Fall is in the chilly morning air. As I write this, I am waiting for someone to come check my radiant gas heaters before winter sets in. I am buying firewood, cleaning the chimney, and getting a check-up for the solar hot water system. I really like my utilities to work in the cold weather!
While all this goes on, I wonder how I can make my home even more efficient. I love the radiant heat of the cast iron heaters. With just the pilot light on, they throw out enough heat to warm a room. The thermal mass in the solar greenhouse absorbs heat from the low winter sun and the ambient heat of the room during the day. When the temperature drops, the heat radiates back into the space to keep a comfortable equilibrium.
Heat up mass instead of air
Radiant heat is even and predictable. It’s what thermal mass is all about, whether it’s a wall of adobe, concrete or water, a concrete floor, a pile of rocks, or even a city sidewalk! It’s part of what makes a rocket mass heater so efficient.
Rocket heaters are designed to burn small pieces of wood hot and fast. The heating chamber and the piping are heavily insulated to retain that heat. The heat rises and enters another chamber that is covered with a mixture of mud and straw (cob). The cob is the thermal mass that collects and stores the heat that radiates out slowly for comfortable, passive heating.
The exhaust then enters tubing or ductwork inside a cob bench or bed. This large mass absorbs more heat for even radiation later. The final exhaust and end product of the fire is water vapor that is expelled out of a chimney.
Instead of fire and smoke going up a traditional chimney, the heat from them is collected in thermal mass, and virtually nothing is exhausted to pollute the air. That’s the simple version.
Clean and efficient use of fuel
Rocket heaters use very little fuel. Small pieces of wood burn faster and hotter, so scraps and tree trimmings can create a lot of heat.
Think about a campfire – you always start with small pieces to get it going, and then you add the larger pieces to sustain the flame. Heating with a conventional woodstove is the same way. Rocket heaters just need the kindling to work effectively. Consequently, less wood is burned.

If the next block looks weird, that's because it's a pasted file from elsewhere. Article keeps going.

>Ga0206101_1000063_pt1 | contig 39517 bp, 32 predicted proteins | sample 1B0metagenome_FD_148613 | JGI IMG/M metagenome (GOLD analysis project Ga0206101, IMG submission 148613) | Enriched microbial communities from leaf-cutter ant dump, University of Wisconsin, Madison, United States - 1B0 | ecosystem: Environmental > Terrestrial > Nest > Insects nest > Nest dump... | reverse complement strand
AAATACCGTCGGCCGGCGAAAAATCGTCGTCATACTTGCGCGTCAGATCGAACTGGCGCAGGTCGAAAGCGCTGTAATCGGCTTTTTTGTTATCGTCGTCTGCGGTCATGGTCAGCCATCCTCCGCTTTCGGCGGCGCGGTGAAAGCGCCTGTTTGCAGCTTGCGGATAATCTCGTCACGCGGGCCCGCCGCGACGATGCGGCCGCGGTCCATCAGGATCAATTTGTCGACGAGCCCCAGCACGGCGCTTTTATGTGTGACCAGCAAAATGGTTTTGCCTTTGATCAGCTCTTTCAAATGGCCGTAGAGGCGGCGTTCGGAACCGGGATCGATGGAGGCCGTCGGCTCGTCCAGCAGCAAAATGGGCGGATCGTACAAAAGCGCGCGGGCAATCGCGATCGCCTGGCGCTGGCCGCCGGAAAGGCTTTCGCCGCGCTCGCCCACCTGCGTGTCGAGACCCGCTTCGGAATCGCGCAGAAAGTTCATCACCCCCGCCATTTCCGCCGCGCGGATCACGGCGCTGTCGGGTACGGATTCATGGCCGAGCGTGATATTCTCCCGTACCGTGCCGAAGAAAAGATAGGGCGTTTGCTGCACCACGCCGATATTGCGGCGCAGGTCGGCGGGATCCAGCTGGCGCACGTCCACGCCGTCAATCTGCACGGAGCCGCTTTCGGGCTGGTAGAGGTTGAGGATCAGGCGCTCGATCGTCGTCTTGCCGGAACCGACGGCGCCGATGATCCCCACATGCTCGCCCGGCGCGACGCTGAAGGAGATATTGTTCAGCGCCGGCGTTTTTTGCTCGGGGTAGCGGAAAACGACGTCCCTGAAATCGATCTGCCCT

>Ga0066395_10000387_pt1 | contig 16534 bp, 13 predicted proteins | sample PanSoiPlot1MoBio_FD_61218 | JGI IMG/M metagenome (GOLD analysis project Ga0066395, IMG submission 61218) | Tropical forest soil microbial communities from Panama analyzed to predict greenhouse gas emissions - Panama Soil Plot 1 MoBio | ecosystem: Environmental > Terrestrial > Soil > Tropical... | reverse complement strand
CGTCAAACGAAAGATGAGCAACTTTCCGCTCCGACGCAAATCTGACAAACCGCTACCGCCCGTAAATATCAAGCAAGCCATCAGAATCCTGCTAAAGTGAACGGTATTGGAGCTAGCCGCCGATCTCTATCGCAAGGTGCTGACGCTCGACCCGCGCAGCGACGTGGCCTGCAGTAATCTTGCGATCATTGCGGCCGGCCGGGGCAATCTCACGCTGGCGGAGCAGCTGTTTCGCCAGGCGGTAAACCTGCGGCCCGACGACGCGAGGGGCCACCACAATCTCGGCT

Because this stove burns so hot, polluting and toxic gasses are burned off before they reach the outside. If you think catalytic converters on a woodstove keep down pollutants, these burn much cleaner!
DIY or buy?
Many rocket heaters are homemade from simple, inexpensive materials. A 55-gallon drum, some masonry materials and piping can be found easily. If you have masonry skills, or know someone who does, that’s helpful. If not, there are tons of videos and websites for instruction. You can even take a workshop where you build one. There is nothing like a hands-on education!
Design is subjective, too. You have the option to integrate a cooking surface on top of the combustion chamber. A cob seating area/thermal mass can be as decorative or plain as you choose. You don’t need cob for it, either. Choose masonry, brick or tile. It can be as utilitarian or artsy as you want.
If you’re not handy, you can buy a rocket mass heater. I found several companies online.
Before you dive into this project, read, read, read, and ask a lot of questions. You may need a building permit, but you may not be able to get one for a ‘rocket mass heater’. Check with your insurance company to make sure your insurance won’t be cancelled with this type of heat.
Build a prototype outdoors before putting one permanently into your home. Find out how to troubleshoot issues, like smoke coming back into the house.
Do your homework! Rocket mass heaters seem like a wonderful way to reduce air pollution and get the most heat out of your wood. I don’t see any reason to not install one!